Good Sunday morning from the mountains of Park City, Utah, where Axios managing editor Bubba Atkinson married Sam Smith, a campaign and Senate alumnus who's now with FedEx. The father of the bride, the iconic Fred Smith, said in his toast at the open-air reception: "This certainly seems to be a match that is axios, to use an apt Greek word — a match worthy, indeed."
1 big thing: "Did you do this?"
President Trump began his high-stakes Putin meeting, according to an account by the N.Y. Times' Glenn Thrush, by saying: "I'm going to get this out of the way: Did you do this?"
Russian hacking/propaganda ops in the 2016 election aren't a question in many minds besides Trump's. So that's certainly not a very muscular opening if you're interested in deterrence or retribution.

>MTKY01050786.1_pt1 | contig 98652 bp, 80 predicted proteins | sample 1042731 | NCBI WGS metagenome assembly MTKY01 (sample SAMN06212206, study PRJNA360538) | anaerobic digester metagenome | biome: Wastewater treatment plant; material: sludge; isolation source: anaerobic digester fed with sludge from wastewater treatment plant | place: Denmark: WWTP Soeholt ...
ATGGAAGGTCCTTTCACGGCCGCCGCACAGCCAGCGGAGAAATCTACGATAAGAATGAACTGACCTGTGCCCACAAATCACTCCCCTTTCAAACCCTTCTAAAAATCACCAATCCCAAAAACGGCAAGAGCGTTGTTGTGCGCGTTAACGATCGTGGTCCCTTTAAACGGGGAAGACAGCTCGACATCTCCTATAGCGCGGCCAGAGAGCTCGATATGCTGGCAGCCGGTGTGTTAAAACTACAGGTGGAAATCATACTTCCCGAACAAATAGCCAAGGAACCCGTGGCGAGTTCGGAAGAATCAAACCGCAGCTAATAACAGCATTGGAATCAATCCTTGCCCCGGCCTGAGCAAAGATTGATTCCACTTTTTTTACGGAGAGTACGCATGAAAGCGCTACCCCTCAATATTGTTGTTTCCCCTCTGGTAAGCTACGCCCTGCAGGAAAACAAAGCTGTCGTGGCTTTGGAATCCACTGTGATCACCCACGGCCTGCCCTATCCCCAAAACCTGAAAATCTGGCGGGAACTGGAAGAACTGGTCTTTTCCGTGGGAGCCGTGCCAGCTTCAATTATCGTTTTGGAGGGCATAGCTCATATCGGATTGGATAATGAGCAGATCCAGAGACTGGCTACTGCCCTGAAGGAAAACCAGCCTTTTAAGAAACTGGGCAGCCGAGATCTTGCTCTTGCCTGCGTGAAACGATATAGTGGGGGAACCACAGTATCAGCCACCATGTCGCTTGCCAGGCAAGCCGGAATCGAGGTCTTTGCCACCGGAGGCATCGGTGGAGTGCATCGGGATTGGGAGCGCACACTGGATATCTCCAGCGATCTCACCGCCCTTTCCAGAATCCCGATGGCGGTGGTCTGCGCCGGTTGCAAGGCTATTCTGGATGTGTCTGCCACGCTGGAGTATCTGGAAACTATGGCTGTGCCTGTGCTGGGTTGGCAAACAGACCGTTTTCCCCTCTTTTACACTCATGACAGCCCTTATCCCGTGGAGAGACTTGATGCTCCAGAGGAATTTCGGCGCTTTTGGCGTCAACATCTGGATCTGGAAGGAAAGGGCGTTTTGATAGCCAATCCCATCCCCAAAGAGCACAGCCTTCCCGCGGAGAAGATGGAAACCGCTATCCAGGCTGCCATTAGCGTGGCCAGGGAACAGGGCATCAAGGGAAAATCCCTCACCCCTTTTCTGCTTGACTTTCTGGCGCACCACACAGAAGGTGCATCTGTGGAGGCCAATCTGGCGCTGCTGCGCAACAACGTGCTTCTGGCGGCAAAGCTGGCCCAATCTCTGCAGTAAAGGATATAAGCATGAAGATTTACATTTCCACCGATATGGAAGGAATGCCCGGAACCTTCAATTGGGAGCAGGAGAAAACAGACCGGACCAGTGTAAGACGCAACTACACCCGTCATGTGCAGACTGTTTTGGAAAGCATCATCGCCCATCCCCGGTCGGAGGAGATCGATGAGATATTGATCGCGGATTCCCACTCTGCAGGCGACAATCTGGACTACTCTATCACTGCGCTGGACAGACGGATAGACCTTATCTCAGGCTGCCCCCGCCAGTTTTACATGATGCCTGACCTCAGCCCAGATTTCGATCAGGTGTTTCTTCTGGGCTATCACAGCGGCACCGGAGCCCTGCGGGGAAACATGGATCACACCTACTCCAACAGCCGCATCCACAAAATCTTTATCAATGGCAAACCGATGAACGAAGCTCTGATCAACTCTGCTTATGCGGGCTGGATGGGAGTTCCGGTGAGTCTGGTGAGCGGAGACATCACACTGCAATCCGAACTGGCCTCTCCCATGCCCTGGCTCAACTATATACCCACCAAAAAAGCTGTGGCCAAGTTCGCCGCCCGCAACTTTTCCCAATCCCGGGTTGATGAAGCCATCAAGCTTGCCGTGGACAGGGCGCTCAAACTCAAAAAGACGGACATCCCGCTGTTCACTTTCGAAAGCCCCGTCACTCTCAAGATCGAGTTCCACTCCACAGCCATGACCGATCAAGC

But Trump has shown little inclination for either: Not only does he not buy the extent of the Russian transgression, he has continued to call it "fake" in private.
Axios' Jonathan Swan texts me: "The cognitive dissonance — between his pride in his victory, and the fact that a sinister foreign force might've helped him — is too strong for him to ever fully believe it."
During an Air Force One briefing on the way home, National Security Adviser H.R. McMaster told reporters: "What the President and Secretary [of State] Tillerson charged us with as they came out of the meeting is what we're going to do going forward."
Treasury Secretary Steven Mnuchin, in the same gaggle, added one intriguing detail: "After a very substantive discussion on this, they reached an agreement that they would start a cyber unit to make sure that there was absolutely no interference whatsoever, that they would work on cybersecurity together."
Good luck with that! Marco Rubio tweets: "Partnering with Putin on a 'Cyber Security Unit' is akin to partnering with Assad on a 'Chemical Weapons Unit.'"